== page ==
What is your background and how did you get involved in fundraising? On a larger scale in the scope of your life, when did you feel that you had a sense of how to unlock that process or that way of developing relationships to allow for those possibilities?

The way I got into fundraising wasn't the normal way that people would get into fundraising. I always thought that I was going to be a writer. I went to journalism school, and I've just always loved writing. Years ago I formed my own ad agency in Austin and thought this would be a great way to write. So I wrote ads, I won awards, and I built the ad agency from nothing to having eight employees and doing really well, and then I lost everything. We had a depression in Texas in the ‘80's. I lost everything: my land, my car, everything. And miraculously, I got into fundraising. Someone needed to produce a telethon, I was a producer, and I became the producer, director, and director of development for this children's hospital that was being built. From a real basic tragedy in my life came this wonderful thing called development. Marketing and development seemed to go together and made so much sense, and I decided to devote my life to it. So that's my story.

Is there a campaign that you started when you thought to yourself, "I've never even thought about raising that amount of money," or "I don't know how this is going to be possible," then you stepped into it anyway and were surprised in the end? From the moment of it seeming impossible to actually doing it, for you personally, was there an organization you worked with or a specific moment you felt was pivotal or remarkable in that way?

That is such an interesting question because I've never been faced with a goal I didn't think was achievable. And maybe that's what makes me a fundraiser. I've always been that kind of person who looked at a goal, and with the proper research, thought, "We can achieve that and more." Even when I was with the American Museum of Natural History and they told me we needed to raise $850 million--immediately, I started calculating who are the top twenty donors and I realized that they would make it. In fact, they overachieved it. That is such an interesting question because I have never, ever thought that it wasn't possible.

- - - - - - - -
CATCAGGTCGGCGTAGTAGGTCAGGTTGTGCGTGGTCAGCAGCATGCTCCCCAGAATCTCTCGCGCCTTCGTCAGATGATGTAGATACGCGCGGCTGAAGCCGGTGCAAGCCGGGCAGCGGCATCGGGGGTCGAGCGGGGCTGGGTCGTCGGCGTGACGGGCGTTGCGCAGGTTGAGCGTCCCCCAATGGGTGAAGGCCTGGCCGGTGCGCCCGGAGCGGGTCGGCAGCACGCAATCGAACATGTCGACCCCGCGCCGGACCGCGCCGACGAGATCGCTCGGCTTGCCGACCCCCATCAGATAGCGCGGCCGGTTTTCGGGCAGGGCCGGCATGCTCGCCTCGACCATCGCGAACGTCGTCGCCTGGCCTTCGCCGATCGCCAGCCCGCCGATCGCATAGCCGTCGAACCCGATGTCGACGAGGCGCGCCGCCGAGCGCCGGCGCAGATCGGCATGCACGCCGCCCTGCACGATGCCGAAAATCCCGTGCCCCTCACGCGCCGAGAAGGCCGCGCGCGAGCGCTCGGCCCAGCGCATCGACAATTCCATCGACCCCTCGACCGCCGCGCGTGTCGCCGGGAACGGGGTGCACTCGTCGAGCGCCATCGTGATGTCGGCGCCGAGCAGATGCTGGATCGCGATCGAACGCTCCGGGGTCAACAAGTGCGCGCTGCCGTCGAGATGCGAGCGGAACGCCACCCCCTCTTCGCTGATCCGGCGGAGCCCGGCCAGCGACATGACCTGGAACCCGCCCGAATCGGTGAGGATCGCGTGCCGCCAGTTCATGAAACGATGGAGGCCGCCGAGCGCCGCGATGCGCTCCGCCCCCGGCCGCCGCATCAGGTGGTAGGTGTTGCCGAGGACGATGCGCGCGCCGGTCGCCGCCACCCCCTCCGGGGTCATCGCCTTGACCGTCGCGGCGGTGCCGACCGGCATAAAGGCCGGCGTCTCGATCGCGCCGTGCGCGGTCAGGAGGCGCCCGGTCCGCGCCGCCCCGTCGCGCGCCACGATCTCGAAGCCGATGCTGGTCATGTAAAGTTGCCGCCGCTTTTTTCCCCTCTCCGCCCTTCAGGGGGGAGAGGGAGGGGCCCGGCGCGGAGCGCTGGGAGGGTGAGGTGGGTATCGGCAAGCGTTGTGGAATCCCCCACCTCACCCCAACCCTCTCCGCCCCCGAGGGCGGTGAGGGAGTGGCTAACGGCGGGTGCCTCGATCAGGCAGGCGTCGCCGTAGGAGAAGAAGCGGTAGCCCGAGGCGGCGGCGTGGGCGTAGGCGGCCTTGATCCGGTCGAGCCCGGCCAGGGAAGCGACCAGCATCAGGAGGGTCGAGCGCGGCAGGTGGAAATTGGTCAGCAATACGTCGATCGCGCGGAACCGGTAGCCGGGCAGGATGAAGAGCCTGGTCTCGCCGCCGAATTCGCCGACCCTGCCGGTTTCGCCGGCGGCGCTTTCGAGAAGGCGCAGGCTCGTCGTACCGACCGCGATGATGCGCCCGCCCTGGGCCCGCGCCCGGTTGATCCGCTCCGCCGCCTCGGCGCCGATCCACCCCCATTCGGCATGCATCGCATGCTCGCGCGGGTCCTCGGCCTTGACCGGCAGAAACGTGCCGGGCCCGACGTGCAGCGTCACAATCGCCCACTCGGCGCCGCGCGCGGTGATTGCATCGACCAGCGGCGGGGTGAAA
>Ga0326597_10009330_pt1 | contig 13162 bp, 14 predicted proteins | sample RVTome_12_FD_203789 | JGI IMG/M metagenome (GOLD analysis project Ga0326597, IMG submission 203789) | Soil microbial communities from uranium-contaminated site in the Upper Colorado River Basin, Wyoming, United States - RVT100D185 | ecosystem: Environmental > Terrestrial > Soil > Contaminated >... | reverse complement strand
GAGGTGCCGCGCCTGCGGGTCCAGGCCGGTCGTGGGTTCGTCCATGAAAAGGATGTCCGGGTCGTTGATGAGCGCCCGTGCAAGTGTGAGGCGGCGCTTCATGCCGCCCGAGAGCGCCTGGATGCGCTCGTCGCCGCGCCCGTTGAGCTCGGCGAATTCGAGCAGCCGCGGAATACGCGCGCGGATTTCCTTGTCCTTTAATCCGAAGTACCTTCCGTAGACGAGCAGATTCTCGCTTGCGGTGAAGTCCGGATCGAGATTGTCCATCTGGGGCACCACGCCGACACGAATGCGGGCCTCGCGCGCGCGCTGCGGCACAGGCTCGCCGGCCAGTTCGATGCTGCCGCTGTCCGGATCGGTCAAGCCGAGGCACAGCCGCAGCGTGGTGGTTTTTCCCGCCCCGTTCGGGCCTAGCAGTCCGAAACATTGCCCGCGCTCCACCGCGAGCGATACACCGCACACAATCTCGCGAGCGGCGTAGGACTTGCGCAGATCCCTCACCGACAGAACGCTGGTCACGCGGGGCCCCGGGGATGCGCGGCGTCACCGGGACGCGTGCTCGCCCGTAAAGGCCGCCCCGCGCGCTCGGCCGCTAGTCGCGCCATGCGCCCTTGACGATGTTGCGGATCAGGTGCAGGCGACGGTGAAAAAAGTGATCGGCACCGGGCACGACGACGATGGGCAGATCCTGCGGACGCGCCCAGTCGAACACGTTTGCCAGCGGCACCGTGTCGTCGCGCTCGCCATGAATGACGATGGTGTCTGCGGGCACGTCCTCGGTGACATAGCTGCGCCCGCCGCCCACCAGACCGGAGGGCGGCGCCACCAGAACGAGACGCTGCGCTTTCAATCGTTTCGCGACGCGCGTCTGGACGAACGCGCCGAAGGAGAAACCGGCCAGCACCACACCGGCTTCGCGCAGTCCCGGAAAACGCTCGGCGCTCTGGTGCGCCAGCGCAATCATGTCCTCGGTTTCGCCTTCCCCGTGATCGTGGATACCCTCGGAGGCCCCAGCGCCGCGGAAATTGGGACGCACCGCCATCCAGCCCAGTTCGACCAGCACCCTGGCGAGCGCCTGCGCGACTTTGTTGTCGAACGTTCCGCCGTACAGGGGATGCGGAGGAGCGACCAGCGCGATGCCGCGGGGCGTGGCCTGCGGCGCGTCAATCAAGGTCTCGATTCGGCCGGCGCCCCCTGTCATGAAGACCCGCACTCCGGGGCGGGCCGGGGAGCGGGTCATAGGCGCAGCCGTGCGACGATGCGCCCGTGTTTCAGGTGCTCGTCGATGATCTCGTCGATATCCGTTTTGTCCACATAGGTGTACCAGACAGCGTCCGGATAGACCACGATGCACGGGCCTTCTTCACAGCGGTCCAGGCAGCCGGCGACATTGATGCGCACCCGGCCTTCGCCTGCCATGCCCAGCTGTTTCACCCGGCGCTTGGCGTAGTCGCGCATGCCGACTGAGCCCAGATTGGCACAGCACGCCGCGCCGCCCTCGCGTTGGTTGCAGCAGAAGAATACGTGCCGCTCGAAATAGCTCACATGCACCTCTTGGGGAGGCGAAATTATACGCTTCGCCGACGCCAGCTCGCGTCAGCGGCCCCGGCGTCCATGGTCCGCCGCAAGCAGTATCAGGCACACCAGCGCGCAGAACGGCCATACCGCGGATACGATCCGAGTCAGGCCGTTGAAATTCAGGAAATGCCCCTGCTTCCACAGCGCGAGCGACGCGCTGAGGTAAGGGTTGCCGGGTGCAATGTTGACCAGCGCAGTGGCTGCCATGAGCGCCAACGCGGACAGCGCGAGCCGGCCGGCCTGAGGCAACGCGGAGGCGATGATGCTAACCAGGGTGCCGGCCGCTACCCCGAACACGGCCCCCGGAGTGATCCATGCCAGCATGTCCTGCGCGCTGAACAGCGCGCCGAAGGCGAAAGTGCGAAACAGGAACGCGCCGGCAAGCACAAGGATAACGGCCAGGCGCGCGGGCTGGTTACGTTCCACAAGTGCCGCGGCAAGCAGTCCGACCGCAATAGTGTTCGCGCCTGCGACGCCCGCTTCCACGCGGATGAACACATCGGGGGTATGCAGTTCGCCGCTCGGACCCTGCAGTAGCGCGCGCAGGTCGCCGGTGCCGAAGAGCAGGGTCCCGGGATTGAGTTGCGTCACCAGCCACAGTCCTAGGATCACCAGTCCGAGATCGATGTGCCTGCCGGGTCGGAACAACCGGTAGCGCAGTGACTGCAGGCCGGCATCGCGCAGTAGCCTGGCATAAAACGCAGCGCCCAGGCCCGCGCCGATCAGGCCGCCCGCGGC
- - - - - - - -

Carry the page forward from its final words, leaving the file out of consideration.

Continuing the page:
Well, it stands to reason maybe that that's an important part of the mindset is obviously just to believe that something's possible.

I think it's because I've come across so many people whom others thought could not possibly give in the seven figures and others who are not fundraisers say, "Who does she think she is?" And I would be able to think about what that person has done in their life and what their wealth aspirations were or are, and I would realize immediately somebody's judging them by what they're wearing or what they did. Look at this person: this is a person who owns his or her own business, this is a person who has come into a lot of wealth. If you really analyze the person, you would see that they have achieved and are much more than the package appears. I think that's a huge mistake of many fundraisers is that they look at the book by the cover. It really upsets me, frankly.

At the risk of sounding crass - if you need to raise a certain amount of money in a certain amount of time, you need to decide where your energy is going to be focused and which people you're going to be focusing on. Is that a mechanical process on some level? An analysis? How much does intuition play a role for you and how much is it really just pure numbers?

It's both. There is a mechanical process. There is something called a research overlay that you can do on high-net worth people, and you find immediately what their capacity to give is. So that's the science part of it. And then you look at their inclination to give. Their inclination is really well known in the fundraising field. When you really dig down into inclination, you've got to have someone in the organization who knows that person well who can tell you what their inclination is. So it is a science and an art.

Has it ever challenged your integrity to accept money from a source or a business that you know might be questionable? Is that something that enters the discussion?

Absolutely. There are people in many different situations who have wealth that aren't giving their wealth to the organizations for the reason you would expect. They have other motives. But that's rare.

Who would you say is your ideal client these days?

I think it's a small education or arts organization that is thinking of doing a campaign or wanting an assessment of their fundraising, and I can help them. Thank you for asking me that!